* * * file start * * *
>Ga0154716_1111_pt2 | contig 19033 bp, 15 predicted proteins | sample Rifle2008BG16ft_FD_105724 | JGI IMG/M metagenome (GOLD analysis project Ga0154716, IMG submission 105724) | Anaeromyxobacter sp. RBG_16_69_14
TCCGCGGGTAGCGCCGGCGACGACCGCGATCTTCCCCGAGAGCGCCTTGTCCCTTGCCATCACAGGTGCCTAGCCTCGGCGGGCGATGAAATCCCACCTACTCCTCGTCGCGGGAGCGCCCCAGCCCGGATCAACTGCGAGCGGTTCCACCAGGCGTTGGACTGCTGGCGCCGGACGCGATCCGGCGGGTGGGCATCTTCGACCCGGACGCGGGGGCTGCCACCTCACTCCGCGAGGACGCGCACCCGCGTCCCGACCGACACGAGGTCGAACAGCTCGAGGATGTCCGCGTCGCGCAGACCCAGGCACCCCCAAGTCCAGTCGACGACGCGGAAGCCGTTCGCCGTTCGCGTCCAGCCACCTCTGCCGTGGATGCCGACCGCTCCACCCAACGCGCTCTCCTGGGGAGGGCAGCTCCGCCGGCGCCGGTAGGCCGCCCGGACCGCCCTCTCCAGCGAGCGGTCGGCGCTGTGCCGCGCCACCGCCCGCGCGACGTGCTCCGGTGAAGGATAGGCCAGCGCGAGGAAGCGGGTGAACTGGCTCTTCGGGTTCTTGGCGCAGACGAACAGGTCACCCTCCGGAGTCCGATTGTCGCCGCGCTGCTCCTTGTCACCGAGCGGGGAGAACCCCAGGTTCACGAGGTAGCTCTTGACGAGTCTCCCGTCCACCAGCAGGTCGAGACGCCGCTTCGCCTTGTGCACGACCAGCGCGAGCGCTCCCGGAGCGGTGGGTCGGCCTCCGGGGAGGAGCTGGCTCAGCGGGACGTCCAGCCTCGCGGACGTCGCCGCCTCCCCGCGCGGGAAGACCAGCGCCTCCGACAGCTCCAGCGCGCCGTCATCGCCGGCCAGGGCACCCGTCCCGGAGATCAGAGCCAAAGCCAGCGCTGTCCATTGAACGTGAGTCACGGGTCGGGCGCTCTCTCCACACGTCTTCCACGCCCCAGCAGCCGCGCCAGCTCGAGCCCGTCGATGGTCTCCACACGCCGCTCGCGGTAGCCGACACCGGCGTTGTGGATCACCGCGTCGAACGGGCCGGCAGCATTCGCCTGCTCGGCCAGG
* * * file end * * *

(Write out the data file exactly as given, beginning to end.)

>Ga0154716_1111_pt2 | contig 19033 bp, 15 predicted proteins | sample Rifle2008BG16ft_FD_105724 | JGI IMG/M metagenome (GOLD analysis project Ga0154716, IMG submission 105724) | Anaeromyxobacter sp. RBG_16_69_14
TCCGCGGGTAGCGCCGGCGACGACCGCGATCTTCCCCGAGAGCGCCTTGTCCCTTGCCATCACAGGTGCCTAGCCTCGGCGGGCGATGAAATCCCACCTACTCCTCGTCGCGGGAGCGCCCCAGCCCGGATCAACTGCGAGCGGTTCCACCAGGCGTTGGACTGCTGGCGCCGGACGCGATCCGGCGGGTGGGCATCTTCGACCCGGACGCGGGGGCTGCCACCTCACTCCGCGAGGACGCGCACCCGCGTCCCGACCGACACGAGGTCGAACAGCTCGAGGATGTCCGCGTCGCGCAGACCCAGGCACCCCCAAGTCCAGTCGACGACGCGGAAGCCGTTCGCCGTTCGCGTCCAGCCACCTCTGCCGTGGATGCCGACCGCTCCACCCAACGCGCTCTCCTGGGGAGGGCAGCTCCGCCGGCGCCGGTAGGCCGCCCGGACCGCCCTCTCCAGCGAGCGGTCGGCGCTGTGCCGCGCCACCGCCCGCGCGACGTGCTCCGGTGAAGGATAGGCCAGCGCGAGGAAGCGGGTGAACTGGCTCTTCGGGTTCTTGGCGCAGACGAACAGGTCACCCTCCGGAGTCCGATTGTCGCCGCGCTGCTCCTTGTCACCGAGCGGGGAGAACCCCAGGTTCACGAGGTAGCTCTTGACGAGTCTCCCGTCCACCAGCAGGTCGAGACGCCGCTTCGCCTTGTGCACGACCAGCGCGAGCGCTCCCGGAGCGGTGGGTCGGCCTCCGGGGAGGAGCTGGCTCAGCGGGACGTCCAGCCTCGCGGACGTCGCCGCCTCCCCGCGCGGGAAGACCAGCGCCTCCGACAGCTCCAGCGCGCCGTCATCGCCGGCCAGGGCACCCGTCCCGGAGATCAGAGCCAAAGCCAGCGCTGTCCATTGAACGTGAGTCACGGGTCGGGCGCTCTCTCCACACGTCTTCCACGCCCCAGCAGCCGCGCCAGCTCGAGCCCGTCGATGGTCTCCACACGCCGCTCGCGGTAGCCGACACCGGCGTTGTGGATCACCGCGTCGAACGGGCCGGCAGCATTCGCCTGCTCGGCCAGG